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Shipping Documents Term under Letters of Credit

Understanding shipping documents term in a letter of credit transaction.















There is no definition of “shipping documents” term exists under documentary credit rules as a result ICC Banking Commission discourages banks to use this terms in the documentary credits. But issuing banks still choose to implement this term in their credits one way or another.. 

You can find two examples below how shipping documents term is used in letters of credit by the issuing banks.

Example 1: Field 47-A Additional Conditions: Shipment date and shipping documents including bill of lading dated prior to letter of credit opening date is not acceptable.

Using shipping documents term in way, as specified on above example, may create disputes between the issuing banks and the beneficiaries. According to ISBP 745, which is the latest International Standard Banking Practices published by ICC, "shipping documents" term defined as follows: "all documents required by the credit, except drafts, tele‐transmission reports and courier receipts, postal receipts or certificates of posting evidencing the sending of documents." 

Under normal conditions in regards to the above example, it is expected that even if the drafts, tele‐transmission reports and courier receipts, postal receipts or certificates of posting have been dated prior to the issuance date of the credit, issuing bank would accept such presentation. These having been said, in order to be on the safe side beneficiaries may choose to present all documents under this letter of credit will be dated after the issuance date of the documentary credit in order to prevent any problem with the issuing bank as the issuing bank’s intention, by using the term of shipping documents, may be defining all documents not just the ones as being described under ISBP 745.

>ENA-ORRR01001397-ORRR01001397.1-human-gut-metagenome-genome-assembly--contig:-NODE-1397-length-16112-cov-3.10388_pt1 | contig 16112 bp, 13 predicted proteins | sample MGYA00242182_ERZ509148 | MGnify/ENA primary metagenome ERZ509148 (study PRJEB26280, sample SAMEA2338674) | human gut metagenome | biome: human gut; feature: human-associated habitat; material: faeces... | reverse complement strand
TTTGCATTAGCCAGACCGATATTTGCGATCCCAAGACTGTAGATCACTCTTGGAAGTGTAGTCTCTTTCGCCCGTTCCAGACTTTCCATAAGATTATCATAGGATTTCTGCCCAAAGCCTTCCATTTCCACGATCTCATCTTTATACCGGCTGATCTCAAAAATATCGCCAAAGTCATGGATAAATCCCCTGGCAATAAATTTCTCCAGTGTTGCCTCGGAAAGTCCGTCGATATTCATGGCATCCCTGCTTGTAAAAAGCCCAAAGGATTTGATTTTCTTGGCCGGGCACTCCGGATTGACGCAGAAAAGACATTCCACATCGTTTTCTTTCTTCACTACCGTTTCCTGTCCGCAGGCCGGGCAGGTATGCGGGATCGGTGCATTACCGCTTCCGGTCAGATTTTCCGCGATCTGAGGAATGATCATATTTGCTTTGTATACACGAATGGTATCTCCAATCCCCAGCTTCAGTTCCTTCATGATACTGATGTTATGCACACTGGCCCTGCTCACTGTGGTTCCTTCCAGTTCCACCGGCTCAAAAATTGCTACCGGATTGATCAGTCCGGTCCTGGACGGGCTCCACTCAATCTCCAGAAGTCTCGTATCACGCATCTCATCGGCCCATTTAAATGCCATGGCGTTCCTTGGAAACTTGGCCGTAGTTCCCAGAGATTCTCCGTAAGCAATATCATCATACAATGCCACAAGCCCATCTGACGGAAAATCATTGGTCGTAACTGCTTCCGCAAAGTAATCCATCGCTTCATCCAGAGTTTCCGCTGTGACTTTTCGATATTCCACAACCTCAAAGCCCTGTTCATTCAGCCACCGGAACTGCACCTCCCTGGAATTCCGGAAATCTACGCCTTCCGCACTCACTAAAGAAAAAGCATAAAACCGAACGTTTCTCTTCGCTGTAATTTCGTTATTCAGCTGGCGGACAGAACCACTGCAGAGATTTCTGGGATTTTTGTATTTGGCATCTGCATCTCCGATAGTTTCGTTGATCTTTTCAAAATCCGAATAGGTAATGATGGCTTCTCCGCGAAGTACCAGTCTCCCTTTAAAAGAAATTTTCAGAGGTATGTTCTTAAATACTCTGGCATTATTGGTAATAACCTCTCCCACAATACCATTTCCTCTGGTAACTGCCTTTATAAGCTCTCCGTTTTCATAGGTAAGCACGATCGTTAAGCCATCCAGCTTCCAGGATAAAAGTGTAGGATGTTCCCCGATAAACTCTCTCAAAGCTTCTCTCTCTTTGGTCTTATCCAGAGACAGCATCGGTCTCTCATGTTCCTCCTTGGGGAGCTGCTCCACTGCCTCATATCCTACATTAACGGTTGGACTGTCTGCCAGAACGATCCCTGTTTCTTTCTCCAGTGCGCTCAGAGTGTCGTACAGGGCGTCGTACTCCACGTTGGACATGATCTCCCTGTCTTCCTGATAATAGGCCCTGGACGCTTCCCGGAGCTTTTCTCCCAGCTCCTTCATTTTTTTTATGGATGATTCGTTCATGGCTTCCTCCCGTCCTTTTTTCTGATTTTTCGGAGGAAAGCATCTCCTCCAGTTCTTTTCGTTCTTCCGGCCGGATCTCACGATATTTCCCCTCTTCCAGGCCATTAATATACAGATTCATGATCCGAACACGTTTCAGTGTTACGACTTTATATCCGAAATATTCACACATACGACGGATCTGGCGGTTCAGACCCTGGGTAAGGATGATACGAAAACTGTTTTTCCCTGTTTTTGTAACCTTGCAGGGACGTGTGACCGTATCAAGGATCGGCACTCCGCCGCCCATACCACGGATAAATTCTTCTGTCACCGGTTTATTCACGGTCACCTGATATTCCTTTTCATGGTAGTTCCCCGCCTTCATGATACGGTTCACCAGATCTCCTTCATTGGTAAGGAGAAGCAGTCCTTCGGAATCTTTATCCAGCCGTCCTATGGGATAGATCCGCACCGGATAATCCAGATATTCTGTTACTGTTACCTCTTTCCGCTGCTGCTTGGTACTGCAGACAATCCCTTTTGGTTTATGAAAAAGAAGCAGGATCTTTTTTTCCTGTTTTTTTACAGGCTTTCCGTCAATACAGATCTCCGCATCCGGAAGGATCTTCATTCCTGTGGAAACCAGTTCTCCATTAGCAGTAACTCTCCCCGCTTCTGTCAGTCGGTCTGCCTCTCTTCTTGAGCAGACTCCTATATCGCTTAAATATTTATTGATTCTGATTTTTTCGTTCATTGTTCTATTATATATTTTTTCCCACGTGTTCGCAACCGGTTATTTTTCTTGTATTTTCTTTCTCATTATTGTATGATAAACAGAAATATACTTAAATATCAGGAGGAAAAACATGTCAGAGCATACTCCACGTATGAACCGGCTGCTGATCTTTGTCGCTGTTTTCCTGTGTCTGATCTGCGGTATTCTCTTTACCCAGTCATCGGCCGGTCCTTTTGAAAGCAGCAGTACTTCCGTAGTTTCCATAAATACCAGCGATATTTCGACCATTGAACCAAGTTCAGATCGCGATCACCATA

Example 2: Field 47-A Additional Conditions: Shipping documents should be prepared in the name of: Applicant Company...

Using "shipping documents" term in a way as exhibited in example 2 would be the most risky one for the beneficiaries.  Let me try to explain you why. 

In most cases issuing banks define how bills of lading, certificates of origin and insurance policies should be completed under field 46-A Documents Required.  As a quick reference let us check following wording indicated by the issuing bank under field 46-A Documents Required for a bill of lading: “Full set of clean on board bills of lading issued or endorsed to the order of Issuing Bank, notify applicant showing freight prepaid.” If issuing bank puts another indication under field 47-A Additional Conditions stating that “Shipping documents should be prepared in the name of: Applicant Company...” then we will be reaching a debate during the document preparation stage as these statements contradict each other. Under such a circumstances the best advice that can be given to the beneficiary is that applying to the applicant for an amendment to delete the so called phrase which has been inserted in field 47-A by the issuing bank.


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What does shipping documents mean in a letter of credit transaction?

Shipping documents, when used as a term in a letter of credit, could create problems between the issuing bank and the beneficiary due to its obscure meaning.  
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